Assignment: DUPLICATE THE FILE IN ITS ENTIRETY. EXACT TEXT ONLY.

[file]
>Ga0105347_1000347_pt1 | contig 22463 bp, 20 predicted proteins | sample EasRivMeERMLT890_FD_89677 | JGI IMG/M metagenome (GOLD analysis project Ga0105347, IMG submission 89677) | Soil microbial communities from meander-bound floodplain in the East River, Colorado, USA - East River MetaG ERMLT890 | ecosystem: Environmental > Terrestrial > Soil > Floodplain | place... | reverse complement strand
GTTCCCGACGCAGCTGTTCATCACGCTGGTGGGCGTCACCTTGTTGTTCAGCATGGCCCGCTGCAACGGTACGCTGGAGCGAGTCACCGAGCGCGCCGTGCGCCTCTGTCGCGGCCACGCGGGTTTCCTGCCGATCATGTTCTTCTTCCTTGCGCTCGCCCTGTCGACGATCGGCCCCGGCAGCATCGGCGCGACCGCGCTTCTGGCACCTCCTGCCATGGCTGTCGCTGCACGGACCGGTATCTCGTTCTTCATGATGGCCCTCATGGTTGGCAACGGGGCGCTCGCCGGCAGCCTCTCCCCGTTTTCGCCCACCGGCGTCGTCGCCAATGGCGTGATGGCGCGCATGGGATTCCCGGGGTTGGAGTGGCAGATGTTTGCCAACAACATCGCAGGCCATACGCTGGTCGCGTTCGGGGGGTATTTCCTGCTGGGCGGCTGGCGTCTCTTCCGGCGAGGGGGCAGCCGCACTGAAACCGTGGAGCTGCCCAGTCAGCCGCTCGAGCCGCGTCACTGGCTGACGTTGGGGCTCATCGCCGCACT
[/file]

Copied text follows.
>Ga0105347_1000347_pt1 | contig 22463 bp, 20 predicted proteins | sample EasRivMeERMLT890_FD_89677 | JGI IMG/M metagenome (GOLD analysis project Ga0105347, IMG submission 89677) | Soil microbial communities from meander-bound floodplain in the East River, Colorado, USA - East River MetaG ERMLT890 | ecosystem: Environmental > Terrestrial > Soil > Floodplain | place... | reverse complement strand
GTTCCCGACGCAGCTGTTCATCACGCTGGTGGGCGTCACCTTGTTGTTCAGCATGGCCCGCTGCAACGGTACGCTGGAGCGAGTCACCGAGCGCGCCGTGCGCCTCTGTCGCGGCCACGCGGGTTTCCTGCCGATCATGTTCTTCTTCCTTGCGCTCGCCCTGTCGACGATCGGCCCCGGCAGCATCGGCGCGACCGCGCTTCTGGCACCTCCTGCCATGGCTGTCGCTGCACGGACCGGTATCTCGTTCTTCATGATGGCCCTCATGGTTGGCAACGGGGCGCTCGCCGGCAGCCTCTCCCCGTTTTCGCCCACCGGCGTCGTCGCCAATGGCGTGATGGCGCGCATGGGATTCCCGGGGTTGGAGTGGCAGATGTTTGCCAACAACATCGCAGGCCATACGCTGGTCGCGTTCGGGGGGTATTTCCTGCTGGGCGGCTGGCGTCTCTTCCGGCGAGGGGGCAGCCGCACTGAAACCGTGGAGCTGCCCAGTCAGCCGCTCGAGCCGCGTCACTGGCTGACGTTGGGGCTCATCGCCGCACT